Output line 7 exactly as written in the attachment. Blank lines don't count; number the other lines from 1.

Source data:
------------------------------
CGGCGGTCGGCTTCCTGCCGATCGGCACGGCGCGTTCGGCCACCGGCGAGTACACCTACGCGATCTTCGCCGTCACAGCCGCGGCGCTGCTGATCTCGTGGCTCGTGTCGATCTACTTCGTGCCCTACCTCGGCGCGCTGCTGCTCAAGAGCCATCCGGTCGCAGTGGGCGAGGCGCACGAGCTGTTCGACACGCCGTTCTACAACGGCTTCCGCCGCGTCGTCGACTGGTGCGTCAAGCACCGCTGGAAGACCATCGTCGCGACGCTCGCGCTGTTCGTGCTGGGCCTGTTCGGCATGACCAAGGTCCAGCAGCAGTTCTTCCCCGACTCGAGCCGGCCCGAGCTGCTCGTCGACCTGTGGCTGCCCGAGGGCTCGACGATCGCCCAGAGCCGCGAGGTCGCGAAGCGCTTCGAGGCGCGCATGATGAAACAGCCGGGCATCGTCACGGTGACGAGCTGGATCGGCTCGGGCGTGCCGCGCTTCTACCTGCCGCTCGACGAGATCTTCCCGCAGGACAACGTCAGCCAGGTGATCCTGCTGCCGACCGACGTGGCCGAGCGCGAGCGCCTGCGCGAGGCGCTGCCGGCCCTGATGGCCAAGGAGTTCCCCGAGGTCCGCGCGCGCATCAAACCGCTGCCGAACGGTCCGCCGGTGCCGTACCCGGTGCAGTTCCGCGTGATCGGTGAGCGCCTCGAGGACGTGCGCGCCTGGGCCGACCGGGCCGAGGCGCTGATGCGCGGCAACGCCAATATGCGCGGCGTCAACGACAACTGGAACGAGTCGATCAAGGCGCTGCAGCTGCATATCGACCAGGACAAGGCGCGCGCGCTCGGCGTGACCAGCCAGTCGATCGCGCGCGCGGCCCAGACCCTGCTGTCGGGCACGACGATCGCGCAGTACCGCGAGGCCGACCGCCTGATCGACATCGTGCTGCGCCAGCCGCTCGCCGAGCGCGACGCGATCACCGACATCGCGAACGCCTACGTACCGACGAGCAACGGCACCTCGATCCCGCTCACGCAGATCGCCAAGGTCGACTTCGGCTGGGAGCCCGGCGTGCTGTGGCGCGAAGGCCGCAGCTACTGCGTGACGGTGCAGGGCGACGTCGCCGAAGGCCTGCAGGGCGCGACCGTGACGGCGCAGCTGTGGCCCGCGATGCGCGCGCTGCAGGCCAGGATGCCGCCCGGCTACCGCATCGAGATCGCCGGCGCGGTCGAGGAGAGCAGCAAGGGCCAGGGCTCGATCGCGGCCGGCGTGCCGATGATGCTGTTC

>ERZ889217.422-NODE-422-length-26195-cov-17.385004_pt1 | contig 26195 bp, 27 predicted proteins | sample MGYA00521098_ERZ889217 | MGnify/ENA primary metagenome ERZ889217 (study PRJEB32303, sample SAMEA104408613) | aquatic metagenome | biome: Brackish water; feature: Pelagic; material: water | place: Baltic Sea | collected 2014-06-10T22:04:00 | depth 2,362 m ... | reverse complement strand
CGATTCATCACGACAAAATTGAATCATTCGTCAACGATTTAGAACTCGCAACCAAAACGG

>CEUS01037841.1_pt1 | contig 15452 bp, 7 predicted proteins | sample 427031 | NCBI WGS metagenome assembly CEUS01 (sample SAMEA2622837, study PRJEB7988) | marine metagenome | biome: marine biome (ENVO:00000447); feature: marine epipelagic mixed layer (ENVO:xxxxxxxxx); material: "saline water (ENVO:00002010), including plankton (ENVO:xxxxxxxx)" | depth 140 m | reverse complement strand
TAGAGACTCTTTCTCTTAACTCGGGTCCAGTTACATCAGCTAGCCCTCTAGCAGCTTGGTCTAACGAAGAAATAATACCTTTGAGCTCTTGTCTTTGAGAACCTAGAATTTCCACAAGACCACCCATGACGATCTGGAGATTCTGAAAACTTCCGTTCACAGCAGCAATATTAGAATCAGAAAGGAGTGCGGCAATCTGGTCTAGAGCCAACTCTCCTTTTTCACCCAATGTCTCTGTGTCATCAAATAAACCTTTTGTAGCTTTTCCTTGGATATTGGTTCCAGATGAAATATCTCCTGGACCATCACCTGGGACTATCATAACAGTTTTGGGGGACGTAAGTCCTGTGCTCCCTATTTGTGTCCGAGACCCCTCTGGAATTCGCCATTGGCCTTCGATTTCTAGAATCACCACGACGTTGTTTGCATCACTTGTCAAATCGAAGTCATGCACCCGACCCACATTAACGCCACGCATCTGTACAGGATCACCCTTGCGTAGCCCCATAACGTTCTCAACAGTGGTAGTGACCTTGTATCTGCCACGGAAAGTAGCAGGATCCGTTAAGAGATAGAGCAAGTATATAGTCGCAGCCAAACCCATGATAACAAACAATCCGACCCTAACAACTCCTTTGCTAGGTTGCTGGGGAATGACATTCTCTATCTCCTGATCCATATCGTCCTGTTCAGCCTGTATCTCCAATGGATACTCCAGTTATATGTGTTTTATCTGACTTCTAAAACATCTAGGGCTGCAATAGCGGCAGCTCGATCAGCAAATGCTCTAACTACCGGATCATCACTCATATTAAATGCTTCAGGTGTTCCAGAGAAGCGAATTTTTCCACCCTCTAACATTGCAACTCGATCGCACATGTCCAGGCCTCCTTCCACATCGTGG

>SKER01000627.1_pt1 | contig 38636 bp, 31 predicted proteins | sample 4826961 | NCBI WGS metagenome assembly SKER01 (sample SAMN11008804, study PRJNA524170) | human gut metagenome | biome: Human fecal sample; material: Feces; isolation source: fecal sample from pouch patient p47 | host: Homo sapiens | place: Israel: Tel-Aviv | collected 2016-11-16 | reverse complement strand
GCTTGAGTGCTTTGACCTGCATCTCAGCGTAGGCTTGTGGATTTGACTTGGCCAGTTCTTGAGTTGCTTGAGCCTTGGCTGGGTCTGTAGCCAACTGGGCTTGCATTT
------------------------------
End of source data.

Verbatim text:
GCTTGAGTGCTTTGACCTGCATCTCAGCGTAGGCTTGTGGATTTGACTTGGCCAGTTCTTGAGTTGCTTGAGCCTTGGCTGGGTCTGTAGCCAACTGGGCTTGCATTT